Green Cherries in the Fruitcake

I have discovered why nobody in Congress wants to compromise: incest. If you don’t want to think beyond your own closed mind, you won’t want someone else’s ideas in there mucking things up. So that makes fertile ground for incestuous ideas—ideas that have affairs with other closely-related ideas—narrowing one’s perspective, until all the ideas in your head are first cousins.

However. No matter how recalcitrant, narrow-minded, and shortsighted our congressional members choose to be, they are mere pikers compared to the crowd-surfing, Wall of Death, verbal mosh pit that is the British House of Commons. An entire eight-hour session sounds like a British accent—against a din of curses, shouting, and laughter—yelling:

“Order..order..order..order..order..order..order..order..order..order..order”

I hope when our Congress finally gives up its quest to exceed the House of Commons in the Guinness Book of Obnoxiousness, they will hug, make up, and find a way to say, “We agree.”

But they won’t, because even when they say it, they don’t say it. They have to poke it full of nut words, green-cherry words, and little-chunks-of-pineapple words, stretch it out, plump it up, and dust it with a few other words, like they’re baking a fruitcake. All that butter and rum just to say, “We agree.”

When they serve it up and fob it off, we get, “We never sought clarification about the status of coming to an agreement on the concept of,” or “We are in consonance with our colleagues on the other side of the aisle over,” or “We would also like to come to complete agreement on a resolution to this matter (but we have to appear combative, ridiculous, uncompromising, and therefore interesting, or we will never get our own TV reality show when we’re through with this gig, and why are we in this if not for that?).”

But they aren’t the only ones. The rest of us are just as guilty:

Despite the failure of the parties to arrive at a meeting of the minds on the equity concept . . . .

I have conducted many arbitrations where the parties’ agreement is that I must apply rules of evidence as if I were sitting as a trial judge.

I wanted to confirm this treatment with all of you, so we are all in significant agreement as to the proper tax allocations.

NOW, THEREFORE, it is agreed between the parties as follows:

We stand in agreement that this section has pertinence to any contract.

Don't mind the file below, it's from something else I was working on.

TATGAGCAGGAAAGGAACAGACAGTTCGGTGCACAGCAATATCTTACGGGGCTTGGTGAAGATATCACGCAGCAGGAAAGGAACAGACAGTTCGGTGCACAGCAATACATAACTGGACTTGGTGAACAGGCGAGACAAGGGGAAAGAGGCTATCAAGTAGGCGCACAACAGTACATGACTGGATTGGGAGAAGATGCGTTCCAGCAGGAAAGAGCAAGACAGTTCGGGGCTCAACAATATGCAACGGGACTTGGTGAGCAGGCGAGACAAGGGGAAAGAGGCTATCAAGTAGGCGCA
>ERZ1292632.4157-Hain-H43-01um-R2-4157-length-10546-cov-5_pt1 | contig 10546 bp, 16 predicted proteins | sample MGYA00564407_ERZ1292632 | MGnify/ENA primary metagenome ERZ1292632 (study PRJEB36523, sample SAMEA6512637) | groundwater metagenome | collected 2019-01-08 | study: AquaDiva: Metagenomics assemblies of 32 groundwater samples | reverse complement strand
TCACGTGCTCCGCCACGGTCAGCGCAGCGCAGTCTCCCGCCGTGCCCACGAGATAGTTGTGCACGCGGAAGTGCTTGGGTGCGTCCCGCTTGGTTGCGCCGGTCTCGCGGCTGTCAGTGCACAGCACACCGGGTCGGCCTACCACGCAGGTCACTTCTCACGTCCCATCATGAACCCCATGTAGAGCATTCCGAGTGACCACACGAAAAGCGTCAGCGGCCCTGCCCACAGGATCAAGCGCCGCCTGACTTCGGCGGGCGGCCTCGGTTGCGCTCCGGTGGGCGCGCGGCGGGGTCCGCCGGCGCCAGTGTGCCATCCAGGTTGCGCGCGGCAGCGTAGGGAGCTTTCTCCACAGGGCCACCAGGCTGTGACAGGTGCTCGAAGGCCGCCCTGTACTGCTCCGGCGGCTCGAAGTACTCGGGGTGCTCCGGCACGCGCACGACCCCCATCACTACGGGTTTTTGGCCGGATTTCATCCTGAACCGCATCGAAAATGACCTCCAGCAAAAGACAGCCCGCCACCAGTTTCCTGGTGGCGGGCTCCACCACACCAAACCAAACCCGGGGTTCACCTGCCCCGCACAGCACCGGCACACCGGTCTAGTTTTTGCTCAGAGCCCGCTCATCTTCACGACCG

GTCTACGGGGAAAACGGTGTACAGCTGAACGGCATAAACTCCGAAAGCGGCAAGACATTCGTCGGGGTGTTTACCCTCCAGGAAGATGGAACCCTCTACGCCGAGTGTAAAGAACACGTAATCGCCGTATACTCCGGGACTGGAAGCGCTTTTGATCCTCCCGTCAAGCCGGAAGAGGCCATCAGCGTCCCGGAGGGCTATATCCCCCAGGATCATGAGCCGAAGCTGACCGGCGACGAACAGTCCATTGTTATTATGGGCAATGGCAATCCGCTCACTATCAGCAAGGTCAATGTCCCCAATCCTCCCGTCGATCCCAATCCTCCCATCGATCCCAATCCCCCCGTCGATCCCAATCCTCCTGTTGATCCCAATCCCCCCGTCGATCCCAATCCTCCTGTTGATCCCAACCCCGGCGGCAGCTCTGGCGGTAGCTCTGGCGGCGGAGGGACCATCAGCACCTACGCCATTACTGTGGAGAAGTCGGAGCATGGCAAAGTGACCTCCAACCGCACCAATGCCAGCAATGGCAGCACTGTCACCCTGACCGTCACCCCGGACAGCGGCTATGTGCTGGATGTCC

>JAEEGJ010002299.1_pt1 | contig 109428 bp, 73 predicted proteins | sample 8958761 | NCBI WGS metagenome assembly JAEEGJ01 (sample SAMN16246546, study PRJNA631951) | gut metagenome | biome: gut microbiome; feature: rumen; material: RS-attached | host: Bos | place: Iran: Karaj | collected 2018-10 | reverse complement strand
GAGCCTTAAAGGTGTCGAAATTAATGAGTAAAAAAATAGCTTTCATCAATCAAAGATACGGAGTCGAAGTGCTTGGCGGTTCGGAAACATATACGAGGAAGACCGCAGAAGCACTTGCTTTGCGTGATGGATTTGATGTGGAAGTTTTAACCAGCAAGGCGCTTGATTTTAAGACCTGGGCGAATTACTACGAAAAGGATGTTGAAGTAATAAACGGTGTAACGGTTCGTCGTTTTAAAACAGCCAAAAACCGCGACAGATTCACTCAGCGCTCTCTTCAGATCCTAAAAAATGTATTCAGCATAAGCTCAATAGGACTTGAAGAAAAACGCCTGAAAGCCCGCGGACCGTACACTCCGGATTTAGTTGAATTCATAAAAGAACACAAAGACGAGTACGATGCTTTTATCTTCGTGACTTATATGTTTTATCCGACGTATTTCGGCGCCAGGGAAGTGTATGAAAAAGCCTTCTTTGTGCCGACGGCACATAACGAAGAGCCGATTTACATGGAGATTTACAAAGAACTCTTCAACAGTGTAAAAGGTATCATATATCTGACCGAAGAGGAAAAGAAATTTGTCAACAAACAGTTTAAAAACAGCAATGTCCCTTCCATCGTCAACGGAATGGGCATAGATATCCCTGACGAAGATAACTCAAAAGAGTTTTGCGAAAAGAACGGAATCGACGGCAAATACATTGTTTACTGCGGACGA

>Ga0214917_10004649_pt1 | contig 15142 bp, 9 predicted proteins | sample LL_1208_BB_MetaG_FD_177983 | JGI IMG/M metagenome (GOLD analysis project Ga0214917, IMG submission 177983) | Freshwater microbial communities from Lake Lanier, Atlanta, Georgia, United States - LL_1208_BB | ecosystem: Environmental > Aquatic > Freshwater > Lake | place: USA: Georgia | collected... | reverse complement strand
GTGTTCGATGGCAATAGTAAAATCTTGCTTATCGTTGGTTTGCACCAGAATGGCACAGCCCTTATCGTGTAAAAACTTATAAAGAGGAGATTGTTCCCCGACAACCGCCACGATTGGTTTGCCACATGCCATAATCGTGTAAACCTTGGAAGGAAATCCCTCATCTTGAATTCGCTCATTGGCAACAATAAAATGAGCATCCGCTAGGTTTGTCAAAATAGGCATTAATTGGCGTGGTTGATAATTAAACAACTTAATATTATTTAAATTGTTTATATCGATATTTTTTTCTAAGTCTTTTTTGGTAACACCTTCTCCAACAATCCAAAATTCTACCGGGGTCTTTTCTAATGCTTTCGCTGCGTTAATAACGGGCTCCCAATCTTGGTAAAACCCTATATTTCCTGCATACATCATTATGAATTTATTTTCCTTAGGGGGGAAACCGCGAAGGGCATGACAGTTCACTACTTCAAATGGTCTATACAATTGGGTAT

Here’s something on which we all can agree: WordRake is the only software in the world that edits for clarity and brevity. While I was writing this Tip, I blindly ran the sentences above through the WordRake editing software, and this is what it showed me:

Despite the failure of the parties to arrive at a meeting of the minds agree on the equity concept . . . .

I have conducted many arbitrations where the parties’ agreement is that I must apply rules of evidence as if I were sitting as a trial judge.

I wanted to confirm this treatment with all of you, so we are all in significant agreement as to all agree on the proper tax allocations.

NOW, THEREFORE, it is agreed between the parties the parties agree as follows:

We stand in agreement agree that this section has pertinence to pertains to any contract.

All I had to do was push a button. I'm sorry, two buttons. And wait three-quarters of a second.

Our WordRake editing software is available for Microsoft Word and Microsoft Outlook. If you’re not using it, you might be wasting precious time and precious words.

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About Gary Kinder

Gary Kinder
Gary Kinder has taught over 1,000 writing programs for the American Bar Association, the Social Security Administration, PG&E, Kraft, Microsoft, and law firms like Jones Day, Sidley, and WilmerHale. His critically-acclaimed Ship of Gold in the Deep Blue Sea hit #7 on the New York Times Bestsellers List.

In 2012, Gary and his team of engineers created WordRake editing software to provide writers a full-time, reliable editor; to save them time and money; and to give them the confidence their writing is as clear and concise as they can make it. The U.S. Patent & Trademark Office has awarded nine patents to WordRake's unique technology, and Harvard Law School has recognized WordRake as "Disruptive Innovation."